- Workers at consignment sales run by a for-profit company were employees under the Fair Labor Standards Act (FLSA), not volunteers, the U.S. Circuit Court of Appeals for the D.C. Circuit has ruled (Rhea Lana, Inc. v. U.S. Department of Labor, No. 17-5259 (D.C. Cir. June 7, 2019)).
- The workers were consignors who also worked five-hour shifts during the sales, in exchange for priority access to shop, according to court documents; those who worked the most shifts got top priority. These workers were vital to the company's sales operations, and the company offered pay of $8 per hour when it could not find enough people to staff the sales via priority shopping opportunities alone.
- The D.C. Circuit upheld a district court's determination that the workers were employees rather than volunteers. While some facts suggested that the workers may have been properly classified as independent contractors rather than employees or volunteers, the company never made this argument, so it was not considered by the court.
As the D.C. Circuit noted in its opinion, the U.S. Department of Labor's (DOL) longstanding position is that "with very limited exceptions, for-profit companies cannot treat workers as volunteers instead of employees under the FLSA."
A volunteer, according to DOL, is someone who "volunteers freely for public service, religious or humanitarian objectives, and without contemplation or receipt of compensation. Typically, such volunteers serve on a part-time basis and do not displace regular employed workers or perform work that would otherwise be performed by regular employees." Additionally, paid employees of non-profits cannot generally "volunteer" the same type of services to their non-profit that they are employed to provide.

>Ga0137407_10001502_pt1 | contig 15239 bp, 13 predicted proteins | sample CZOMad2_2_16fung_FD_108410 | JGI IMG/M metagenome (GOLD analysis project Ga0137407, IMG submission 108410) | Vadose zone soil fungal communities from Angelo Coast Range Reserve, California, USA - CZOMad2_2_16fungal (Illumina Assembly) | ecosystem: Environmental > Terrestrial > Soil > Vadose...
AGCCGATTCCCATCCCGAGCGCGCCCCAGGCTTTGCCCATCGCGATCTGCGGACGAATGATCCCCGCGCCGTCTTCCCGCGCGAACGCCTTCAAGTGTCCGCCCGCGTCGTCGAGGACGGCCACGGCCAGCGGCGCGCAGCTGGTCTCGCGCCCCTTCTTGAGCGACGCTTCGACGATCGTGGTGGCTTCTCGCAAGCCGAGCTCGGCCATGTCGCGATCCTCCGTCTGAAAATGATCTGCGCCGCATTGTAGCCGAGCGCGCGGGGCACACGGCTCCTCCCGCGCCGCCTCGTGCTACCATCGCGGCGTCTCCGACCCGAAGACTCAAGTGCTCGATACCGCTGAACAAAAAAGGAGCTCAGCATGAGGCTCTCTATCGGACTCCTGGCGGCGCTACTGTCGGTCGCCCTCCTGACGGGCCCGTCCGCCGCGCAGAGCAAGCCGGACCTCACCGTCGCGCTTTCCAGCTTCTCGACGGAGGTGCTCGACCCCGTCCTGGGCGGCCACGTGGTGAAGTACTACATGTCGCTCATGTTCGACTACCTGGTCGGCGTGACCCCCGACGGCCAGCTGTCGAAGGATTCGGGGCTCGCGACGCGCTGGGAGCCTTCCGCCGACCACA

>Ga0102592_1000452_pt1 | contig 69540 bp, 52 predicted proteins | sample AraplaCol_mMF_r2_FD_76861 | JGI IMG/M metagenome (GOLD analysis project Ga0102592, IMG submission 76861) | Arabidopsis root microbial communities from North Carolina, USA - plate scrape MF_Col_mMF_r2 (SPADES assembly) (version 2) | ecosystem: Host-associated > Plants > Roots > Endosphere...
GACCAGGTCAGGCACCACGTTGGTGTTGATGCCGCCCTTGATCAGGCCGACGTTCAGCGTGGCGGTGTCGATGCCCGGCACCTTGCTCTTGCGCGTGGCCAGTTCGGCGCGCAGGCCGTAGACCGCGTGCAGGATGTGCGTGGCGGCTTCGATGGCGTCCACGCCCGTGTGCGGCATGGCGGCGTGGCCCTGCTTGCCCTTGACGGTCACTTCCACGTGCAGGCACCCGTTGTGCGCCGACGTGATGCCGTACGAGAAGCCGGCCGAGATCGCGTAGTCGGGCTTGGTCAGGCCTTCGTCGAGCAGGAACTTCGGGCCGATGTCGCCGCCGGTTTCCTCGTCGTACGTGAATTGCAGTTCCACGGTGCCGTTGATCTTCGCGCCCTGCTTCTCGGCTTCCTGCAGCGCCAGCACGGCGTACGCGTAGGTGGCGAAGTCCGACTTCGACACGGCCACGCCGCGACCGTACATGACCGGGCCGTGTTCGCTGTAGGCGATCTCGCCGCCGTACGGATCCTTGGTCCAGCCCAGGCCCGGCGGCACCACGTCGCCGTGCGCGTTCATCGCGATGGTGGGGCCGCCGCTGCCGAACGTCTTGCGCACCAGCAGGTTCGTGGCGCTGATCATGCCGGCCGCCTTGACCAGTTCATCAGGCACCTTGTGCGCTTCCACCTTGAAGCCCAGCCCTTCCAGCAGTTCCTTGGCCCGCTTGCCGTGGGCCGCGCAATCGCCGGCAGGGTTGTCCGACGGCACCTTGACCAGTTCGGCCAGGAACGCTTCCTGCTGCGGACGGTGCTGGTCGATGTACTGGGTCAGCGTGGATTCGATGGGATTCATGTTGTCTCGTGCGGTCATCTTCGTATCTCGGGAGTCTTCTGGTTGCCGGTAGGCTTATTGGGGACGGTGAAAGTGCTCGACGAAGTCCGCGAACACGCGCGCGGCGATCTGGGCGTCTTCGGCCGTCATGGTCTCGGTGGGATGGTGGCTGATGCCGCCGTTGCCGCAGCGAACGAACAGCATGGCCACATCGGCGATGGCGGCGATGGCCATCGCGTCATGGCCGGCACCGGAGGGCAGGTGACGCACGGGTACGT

While workers are generally prohibited from volunteering their services to for-profit, private sector employers, interns and students are allowed to work without pay in limited circumstances. DOL's internship rules require that, among other things, the "primary beneficiary" of the working relationship is the intern rather than the company for which the work is performed.